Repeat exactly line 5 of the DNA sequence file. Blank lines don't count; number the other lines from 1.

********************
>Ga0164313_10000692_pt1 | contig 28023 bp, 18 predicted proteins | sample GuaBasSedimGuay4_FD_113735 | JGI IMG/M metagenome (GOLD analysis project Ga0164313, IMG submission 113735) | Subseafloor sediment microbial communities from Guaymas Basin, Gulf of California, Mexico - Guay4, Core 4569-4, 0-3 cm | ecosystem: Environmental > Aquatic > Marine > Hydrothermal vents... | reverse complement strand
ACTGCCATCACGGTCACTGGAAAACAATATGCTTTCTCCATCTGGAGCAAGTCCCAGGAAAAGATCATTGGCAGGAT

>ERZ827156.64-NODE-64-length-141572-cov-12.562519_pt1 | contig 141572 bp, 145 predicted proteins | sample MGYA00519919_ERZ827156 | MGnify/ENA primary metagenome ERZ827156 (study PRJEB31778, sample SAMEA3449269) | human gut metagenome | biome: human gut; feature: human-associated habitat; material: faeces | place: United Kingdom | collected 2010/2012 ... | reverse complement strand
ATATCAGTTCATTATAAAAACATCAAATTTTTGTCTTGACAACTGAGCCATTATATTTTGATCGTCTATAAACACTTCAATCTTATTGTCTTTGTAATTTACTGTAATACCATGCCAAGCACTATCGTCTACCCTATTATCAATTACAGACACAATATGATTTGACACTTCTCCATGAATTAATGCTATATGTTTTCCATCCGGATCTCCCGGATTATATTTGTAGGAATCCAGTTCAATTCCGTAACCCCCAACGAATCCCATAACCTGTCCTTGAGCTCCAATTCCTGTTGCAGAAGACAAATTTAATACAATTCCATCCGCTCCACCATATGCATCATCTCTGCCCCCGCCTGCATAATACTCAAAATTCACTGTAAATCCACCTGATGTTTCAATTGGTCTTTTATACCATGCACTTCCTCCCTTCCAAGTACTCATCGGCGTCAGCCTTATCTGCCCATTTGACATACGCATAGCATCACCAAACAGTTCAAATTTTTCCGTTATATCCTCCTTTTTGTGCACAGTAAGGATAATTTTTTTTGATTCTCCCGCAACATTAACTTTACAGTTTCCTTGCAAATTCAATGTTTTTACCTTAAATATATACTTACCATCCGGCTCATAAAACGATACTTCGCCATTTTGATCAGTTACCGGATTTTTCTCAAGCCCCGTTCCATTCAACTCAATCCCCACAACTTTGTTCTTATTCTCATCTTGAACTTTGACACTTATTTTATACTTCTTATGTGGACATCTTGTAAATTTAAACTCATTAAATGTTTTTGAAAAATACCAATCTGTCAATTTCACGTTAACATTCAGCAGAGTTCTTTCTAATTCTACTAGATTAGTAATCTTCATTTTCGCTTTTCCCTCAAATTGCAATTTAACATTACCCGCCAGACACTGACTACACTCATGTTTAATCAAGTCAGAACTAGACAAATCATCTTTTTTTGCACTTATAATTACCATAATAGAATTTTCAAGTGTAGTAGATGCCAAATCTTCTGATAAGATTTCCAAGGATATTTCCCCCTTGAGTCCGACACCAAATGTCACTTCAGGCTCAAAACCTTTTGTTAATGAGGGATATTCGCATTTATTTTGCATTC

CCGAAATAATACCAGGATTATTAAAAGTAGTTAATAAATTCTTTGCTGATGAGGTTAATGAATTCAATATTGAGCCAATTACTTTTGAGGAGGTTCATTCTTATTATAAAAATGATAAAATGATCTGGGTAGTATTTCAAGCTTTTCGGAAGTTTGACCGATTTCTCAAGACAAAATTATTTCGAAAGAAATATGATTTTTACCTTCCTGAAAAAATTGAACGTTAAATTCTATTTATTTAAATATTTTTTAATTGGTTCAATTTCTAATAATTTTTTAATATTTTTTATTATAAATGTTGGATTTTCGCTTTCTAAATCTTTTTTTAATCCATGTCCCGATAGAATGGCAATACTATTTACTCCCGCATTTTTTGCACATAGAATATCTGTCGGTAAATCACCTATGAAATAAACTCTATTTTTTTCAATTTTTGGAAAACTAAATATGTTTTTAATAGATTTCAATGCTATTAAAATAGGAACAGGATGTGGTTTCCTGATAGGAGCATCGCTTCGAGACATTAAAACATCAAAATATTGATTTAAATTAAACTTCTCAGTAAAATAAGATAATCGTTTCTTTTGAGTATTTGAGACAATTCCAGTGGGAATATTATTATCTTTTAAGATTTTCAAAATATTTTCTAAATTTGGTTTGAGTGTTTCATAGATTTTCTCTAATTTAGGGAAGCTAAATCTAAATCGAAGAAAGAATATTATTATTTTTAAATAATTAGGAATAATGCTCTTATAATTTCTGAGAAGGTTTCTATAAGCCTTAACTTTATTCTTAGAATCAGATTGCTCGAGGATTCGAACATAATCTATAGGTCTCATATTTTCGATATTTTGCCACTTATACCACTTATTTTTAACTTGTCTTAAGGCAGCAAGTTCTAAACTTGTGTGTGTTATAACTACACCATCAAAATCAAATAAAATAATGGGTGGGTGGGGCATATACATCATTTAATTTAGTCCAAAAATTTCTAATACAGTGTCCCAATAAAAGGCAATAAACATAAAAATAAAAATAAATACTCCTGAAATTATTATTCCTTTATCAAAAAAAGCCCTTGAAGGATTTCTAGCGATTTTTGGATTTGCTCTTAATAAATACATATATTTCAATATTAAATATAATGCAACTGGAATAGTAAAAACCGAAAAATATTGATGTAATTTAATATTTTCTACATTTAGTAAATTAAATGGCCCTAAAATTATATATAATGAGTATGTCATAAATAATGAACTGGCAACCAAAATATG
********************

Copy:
CCGAAATAATACCAGGATTATTAAAAGTAGTTAATAAATTCTTTGCTGATGAGGTTAATGAATTCAATATTGAGCCAATTACTTTTGAGGAGGTTCATTCTTATTATAAAAATGATAAAATGATCTGGGTAGTATTTCAAGCTTTTCGGAAGTTTGACCGATTTCTCAAGACAAAATTATTTCGAAAGAAATATGATTTTTACCTTCCTGAAAAAATTGAACGTTAAATTCTATTTATTTAAATATTTTTTAATTGGTTCAATTTCTAATAATTTTTTAATATTTTTTATTATAAATGTTGGATTTTCGCTTTCTAAATCTTTTTTTAATCCATGTCCCGATAGAATGGCAATACTATTTACTCCCGCATTTTTTGCACATAGAATATCTGTCGGTAAATCACCTATGAAATAAACTCTATTTTTTTCAATTTTTGGAAAACTAAATATGTTTTTAATAGATTTCAATGCTATTAAAATAGGAACAGGATGTGGTTTCCTGATAGGAGCATCGCTTCGAGACATTAAAACATCAAAATATTGATTTAAATTAAACTTCTCAGTAAAATAAGATAATCGTTTCTTTTGAGTATTTGAGACAATTCCAGTGGGAATATTATTATCTTTTAAGATTTTCAAAATATTTTCTAAATTTGGTTTGAGTGTTTCATAGATTTTCTCTAATTTAGGGAAGCTAAATCTAAATCGAAGAAAGAATATTATTATTTTTAAATAATTAGGAATAATGCTCTTATAATTTCTGAGAAGGTTTCTATAAGCCTTAACTTTATTCTTAGAATCAGATTGCTCGAGGATTCGAACATAATCTATAGGTCTCATATTTTCGATATTTTGCCACTTATACCACTTATTTTTAACTTGTCTTAAGGCAGCAAGTTCTAAACTTGTGTGTGTTATAACTACACCATCAAAATCAAATAAAATAATGGGTGGGTGGGGCATATACATCATTTAATTTAGTCCAAAAATTTCTAATACAGTGTCCCAATAAAAGGCAATAAACATAAAAATAAAAATAAATACTCCTGAAATTATTATTCCTTTATCAAAAAAAGCCCTTGAAGGATTTCTAGCGATTTTTGGATTTGCTCTTAATAAATACATATATTTCAATATTAAATATAATGCAACTGGAATAGTAAAAACCGAAAAATATTGATGTAATTTAATATTTTCTACATTTAGTAAATTAAATGGCCCTAAAATTATATATAATGAGTATGTCATAAATAATGAACTGGCAACCAAAATATG